Children in English Society Volume II: From the Eighteenth Century to the Children Act 1948
Published: December 1973© 1973
340 Pages, 6.00 x 9.00 in
Ebook - PDF
Volume One of this work covered the social concern and statutory provision for the care and welfare of children in England from Tudor times to the end of the eighteenth century. This second volume covers the period from the last years of the eighteenth century up to the first half of the twentieth, a time in which problems caused by urbanization, industrialization, the rapid increase in population, and failure to provide adequately for the welfare of children led to a new awakening of the national conscience.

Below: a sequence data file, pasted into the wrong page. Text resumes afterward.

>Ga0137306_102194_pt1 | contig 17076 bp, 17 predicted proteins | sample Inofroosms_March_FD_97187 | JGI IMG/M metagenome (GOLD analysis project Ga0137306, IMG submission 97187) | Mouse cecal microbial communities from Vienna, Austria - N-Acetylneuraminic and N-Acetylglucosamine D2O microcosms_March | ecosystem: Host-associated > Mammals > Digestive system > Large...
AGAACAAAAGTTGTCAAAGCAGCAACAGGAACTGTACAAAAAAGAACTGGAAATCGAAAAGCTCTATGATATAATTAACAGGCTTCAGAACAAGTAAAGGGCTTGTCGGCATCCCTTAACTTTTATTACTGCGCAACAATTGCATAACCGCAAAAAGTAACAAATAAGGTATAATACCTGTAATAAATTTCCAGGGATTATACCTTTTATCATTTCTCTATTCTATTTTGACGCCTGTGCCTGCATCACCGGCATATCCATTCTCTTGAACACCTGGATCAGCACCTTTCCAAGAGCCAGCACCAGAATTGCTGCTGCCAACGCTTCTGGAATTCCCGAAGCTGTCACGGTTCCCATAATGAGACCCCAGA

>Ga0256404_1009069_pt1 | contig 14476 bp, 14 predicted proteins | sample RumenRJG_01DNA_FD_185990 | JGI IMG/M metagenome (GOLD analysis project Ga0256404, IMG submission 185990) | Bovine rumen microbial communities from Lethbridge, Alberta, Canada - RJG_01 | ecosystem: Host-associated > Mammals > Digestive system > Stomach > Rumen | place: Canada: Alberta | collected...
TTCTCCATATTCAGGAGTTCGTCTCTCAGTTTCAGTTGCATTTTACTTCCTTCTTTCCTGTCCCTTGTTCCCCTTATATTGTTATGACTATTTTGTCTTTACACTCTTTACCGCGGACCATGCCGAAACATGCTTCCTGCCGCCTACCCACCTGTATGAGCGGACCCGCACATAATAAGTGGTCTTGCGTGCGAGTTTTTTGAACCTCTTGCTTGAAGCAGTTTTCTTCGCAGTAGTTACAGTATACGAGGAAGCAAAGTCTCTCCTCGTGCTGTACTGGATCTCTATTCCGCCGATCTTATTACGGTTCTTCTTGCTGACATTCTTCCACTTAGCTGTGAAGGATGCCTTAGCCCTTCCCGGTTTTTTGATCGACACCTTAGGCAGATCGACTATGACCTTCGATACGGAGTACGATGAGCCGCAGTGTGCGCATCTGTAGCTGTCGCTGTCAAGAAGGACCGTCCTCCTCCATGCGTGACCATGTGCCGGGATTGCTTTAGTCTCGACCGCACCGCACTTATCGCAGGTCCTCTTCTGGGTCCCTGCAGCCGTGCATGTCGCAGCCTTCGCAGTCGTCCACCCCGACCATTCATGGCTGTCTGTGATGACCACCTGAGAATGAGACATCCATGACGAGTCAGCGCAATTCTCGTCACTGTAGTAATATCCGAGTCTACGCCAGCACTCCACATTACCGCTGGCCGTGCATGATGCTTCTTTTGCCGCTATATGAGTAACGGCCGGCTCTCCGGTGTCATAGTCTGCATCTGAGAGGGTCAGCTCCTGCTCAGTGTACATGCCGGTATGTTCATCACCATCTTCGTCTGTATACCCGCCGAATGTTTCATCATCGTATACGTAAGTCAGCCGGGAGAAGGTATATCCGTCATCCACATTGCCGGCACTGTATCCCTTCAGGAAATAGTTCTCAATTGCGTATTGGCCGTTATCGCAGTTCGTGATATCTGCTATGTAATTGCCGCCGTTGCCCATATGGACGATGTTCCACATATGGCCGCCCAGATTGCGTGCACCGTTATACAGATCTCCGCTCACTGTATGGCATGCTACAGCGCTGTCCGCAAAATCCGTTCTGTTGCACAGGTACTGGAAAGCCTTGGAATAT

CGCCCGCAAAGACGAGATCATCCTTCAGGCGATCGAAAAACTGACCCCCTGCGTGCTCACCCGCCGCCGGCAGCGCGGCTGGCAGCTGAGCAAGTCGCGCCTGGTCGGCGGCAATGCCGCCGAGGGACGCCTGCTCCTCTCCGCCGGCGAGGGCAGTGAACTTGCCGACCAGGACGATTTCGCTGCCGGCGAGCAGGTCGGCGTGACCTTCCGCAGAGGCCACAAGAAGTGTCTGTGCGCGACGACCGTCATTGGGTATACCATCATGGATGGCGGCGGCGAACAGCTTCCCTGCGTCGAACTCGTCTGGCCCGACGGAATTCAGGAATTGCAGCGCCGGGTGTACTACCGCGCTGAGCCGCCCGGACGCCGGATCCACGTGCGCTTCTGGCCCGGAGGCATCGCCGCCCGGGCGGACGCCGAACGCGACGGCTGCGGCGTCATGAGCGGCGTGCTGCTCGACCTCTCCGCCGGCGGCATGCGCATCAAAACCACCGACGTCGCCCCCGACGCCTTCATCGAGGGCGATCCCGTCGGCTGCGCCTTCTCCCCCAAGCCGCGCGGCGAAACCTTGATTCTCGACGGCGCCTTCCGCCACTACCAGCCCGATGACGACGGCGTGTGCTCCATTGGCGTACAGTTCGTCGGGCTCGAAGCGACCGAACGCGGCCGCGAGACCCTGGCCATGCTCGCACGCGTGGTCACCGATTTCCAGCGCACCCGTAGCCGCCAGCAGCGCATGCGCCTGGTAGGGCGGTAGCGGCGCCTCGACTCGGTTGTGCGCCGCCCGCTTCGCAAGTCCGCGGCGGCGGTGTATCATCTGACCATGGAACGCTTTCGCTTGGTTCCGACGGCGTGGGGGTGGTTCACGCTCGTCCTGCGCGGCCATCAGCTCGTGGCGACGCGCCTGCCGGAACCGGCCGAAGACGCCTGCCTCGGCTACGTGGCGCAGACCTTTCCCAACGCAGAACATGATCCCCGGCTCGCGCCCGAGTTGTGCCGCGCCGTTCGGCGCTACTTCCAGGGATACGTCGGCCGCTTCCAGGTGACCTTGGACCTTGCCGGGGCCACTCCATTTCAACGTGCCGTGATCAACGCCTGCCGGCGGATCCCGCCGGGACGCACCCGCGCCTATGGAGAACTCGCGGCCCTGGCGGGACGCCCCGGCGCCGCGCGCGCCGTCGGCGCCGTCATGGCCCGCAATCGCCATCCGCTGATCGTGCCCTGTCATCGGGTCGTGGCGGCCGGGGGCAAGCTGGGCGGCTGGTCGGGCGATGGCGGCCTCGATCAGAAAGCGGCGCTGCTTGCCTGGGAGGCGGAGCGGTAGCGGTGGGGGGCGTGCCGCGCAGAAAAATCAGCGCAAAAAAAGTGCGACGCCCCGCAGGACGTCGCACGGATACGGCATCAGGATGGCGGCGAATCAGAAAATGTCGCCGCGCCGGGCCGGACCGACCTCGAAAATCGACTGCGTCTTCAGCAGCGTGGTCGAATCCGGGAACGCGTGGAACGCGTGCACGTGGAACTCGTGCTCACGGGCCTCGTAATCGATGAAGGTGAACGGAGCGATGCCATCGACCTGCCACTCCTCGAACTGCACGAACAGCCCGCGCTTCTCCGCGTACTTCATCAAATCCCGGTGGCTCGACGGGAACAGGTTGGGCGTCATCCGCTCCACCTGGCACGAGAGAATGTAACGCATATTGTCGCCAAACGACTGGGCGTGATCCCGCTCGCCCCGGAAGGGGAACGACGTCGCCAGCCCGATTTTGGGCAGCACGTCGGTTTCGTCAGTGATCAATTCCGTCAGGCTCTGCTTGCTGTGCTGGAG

The volume demonstrates how, in this momentous period, deep concern for the abuses suffered by industrially exploited, deprived, neglected and delinquent children brought about the demand for new legislation and some measure of community support for such children. The gradual recognition that failure to make adequate social provision for all the nation's young was both economically wasteful and morally wrong is shown to have led to more comprehensive policies for community responsibility in the twentieth century. The authors consider that the resulting network of social legislation has changed the parent-child relationship which had existed for centuries, and has given all children a new status based on their own legal rights.